A misunderstanding of how the certain parts of the brain function has hampered the creation of pharmaceuticals to effectively address fear and anxiety disorders, a pair of researchers has concluded. Their analysis, which appears in the latest issue of the American Journal of Psychiatry, also offers new insights into neurological processes, with the aim of overcoming existing barriers to drug development.
"Progress has stalled in treatment development for mental disorders," write Joseph LeDoux, a professor in New York University's Center for Neural Science, and Daniel Pine, who leads the Section on Development and Affective Neuroscience at the National Institute of Mental Health's Intramural Research Program. "Promising new treatments either have not turned out to be useful when tested with patients or exhibit potential adverse effects that limit their applicability to severe disorders. We argue that this state of affairs reflects how fear and anxiety have been conceived, and we offer a new framework to address the problem."
They observe that it has long been assumed advances in neuroscience would revolutionize treatment of psychiatric disorders. They note, for instance, that discoveries about how the brain detects and responds to threats has guided research aimed at improving treatments for disorders that involve alerted threat processing, especially fear and anxiety disorders.
However, they add, a misunderstanding of how the brain is wired with regard to both fear and anxiety has stymied the development of effective treatments. In short, these efforts have assumed that emotions such as fear give rise to both the experience of "fear" (the feeling of being afraid of being harmed) and to behavioral and physiological symptoms that also occur.
LeDoux and Pine posit that, contrary to existing views, the brain circuits that underlie conscious feelings are different from those that underlie behavioral and physiological responses. While both sets of symptoms -- the conscious and the behavioral/psychological -- must be understood and treated, they must be addressed differently.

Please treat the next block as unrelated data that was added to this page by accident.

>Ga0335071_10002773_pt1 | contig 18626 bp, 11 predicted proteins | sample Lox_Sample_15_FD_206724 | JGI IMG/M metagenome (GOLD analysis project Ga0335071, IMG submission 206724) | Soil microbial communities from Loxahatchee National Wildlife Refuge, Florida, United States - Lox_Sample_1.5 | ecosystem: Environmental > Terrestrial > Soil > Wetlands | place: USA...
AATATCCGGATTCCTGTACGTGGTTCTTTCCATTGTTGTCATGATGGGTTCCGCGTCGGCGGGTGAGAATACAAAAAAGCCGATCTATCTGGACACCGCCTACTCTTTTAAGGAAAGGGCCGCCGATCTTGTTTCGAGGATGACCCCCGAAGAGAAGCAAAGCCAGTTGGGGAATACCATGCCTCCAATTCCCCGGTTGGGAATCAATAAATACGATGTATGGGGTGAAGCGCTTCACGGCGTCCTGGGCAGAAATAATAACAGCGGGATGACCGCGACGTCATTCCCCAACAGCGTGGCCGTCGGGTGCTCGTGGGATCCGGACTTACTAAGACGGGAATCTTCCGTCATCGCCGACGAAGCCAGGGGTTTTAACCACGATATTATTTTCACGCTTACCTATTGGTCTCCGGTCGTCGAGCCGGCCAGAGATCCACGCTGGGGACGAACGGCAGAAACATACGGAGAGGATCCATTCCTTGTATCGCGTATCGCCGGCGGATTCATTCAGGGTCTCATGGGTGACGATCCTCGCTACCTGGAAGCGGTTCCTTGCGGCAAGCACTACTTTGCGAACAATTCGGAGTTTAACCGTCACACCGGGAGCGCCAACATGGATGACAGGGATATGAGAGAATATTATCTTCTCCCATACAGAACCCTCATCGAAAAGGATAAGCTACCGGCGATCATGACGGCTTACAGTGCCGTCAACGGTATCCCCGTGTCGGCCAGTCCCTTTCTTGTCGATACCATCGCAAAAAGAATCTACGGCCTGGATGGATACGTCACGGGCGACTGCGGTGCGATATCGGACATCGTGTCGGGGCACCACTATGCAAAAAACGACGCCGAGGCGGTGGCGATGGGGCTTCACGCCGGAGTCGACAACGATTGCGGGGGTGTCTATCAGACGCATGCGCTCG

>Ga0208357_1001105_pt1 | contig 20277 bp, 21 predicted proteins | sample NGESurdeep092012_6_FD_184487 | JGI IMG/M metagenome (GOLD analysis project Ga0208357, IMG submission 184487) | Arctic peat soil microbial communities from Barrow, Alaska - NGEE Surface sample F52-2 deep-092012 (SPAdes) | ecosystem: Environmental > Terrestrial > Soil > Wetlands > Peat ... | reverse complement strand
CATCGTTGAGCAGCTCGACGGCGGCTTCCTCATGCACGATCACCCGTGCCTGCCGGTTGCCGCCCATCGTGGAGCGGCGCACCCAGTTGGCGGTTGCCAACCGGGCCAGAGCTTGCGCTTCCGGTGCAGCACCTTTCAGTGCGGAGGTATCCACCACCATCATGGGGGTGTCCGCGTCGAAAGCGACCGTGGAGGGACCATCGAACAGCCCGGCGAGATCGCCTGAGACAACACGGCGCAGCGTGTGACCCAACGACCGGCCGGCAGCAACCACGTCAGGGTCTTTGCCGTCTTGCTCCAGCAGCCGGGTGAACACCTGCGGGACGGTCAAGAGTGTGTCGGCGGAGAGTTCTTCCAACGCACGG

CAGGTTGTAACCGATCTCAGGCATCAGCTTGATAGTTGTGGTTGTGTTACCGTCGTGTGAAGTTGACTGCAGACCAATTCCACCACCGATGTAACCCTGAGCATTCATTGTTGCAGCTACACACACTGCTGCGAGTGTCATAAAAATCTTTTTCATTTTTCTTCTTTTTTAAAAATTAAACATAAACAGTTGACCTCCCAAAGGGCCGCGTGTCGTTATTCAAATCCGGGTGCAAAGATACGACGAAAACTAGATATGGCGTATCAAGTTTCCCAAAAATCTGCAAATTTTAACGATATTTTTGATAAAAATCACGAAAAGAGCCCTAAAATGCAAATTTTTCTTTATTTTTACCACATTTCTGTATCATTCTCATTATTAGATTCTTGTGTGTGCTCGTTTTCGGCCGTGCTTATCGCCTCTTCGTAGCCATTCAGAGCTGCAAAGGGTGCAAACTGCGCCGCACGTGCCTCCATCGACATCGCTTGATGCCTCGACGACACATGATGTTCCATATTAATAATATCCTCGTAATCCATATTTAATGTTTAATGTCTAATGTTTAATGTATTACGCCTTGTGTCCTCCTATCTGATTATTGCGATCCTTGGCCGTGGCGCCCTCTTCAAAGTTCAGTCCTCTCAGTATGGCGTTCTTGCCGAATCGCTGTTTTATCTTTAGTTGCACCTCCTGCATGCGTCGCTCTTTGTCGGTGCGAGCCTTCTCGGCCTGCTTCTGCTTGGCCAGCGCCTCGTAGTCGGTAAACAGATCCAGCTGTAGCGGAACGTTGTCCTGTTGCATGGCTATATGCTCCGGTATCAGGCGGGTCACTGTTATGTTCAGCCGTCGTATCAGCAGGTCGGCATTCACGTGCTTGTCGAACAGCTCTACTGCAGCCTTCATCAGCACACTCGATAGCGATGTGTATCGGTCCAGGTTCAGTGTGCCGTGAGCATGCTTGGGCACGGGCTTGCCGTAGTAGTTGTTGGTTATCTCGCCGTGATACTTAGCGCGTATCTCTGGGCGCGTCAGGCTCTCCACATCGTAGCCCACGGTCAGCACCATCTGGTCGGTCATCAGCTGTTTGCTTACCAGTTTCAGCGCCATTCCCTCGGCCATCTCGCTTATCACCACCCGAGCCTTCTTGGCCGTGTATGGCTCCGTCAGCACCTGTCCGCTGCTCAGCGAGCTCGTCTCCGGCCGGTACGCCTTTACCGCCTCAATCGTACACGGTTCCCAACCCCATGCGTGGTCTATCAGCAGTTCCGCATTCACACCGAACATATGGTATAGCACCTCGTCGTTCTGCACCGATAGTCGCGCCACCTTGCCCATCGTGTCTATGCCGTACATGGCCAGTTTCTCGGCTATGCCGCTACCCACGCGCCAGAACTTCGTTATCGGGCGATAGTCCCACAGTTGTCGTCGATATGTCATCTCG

"Failure to recognize this difference has impeded understanding of fear and anxiety and their treatment," they argue. "Going forward, recognition of this distinction should provide a more productive path for research and treatment."
LeDoux and Pine put forth a framework aimed at creating such a route -- one that theorizes there are differences between process that give rise to conscious feelings of fear or anxiety and the non-conscious processes that generate behavior and physiological responses that often occur with these feelings.
This two-track nature, the authors continue, means that treatment must then move to a dual approach.
"Behavioral and physiological symptoms may be treatable with either medications or certain psychotherapies, such as cognitive behavior therapy," they note, "while conscious feelings may have to be addressed with psychotherapeutic treatments that are specifically designed to change these."
Human research is essential for understanding conscious feelings in the brain, LeDoux and Pine continue, while animal research is important for understanding the brain mechanisms that underlie the non-conscious processes that control behavioral and physiological responses.
"Our ability to understand the brain is only as good as our understanding of the psychological processes involved," they conclude. "If we have misunderstood what fear and anxiety are, it is not surprising that efforts to use research based on this misunderstanding to treat problems with fear and anxiety would have produced disappointing results."
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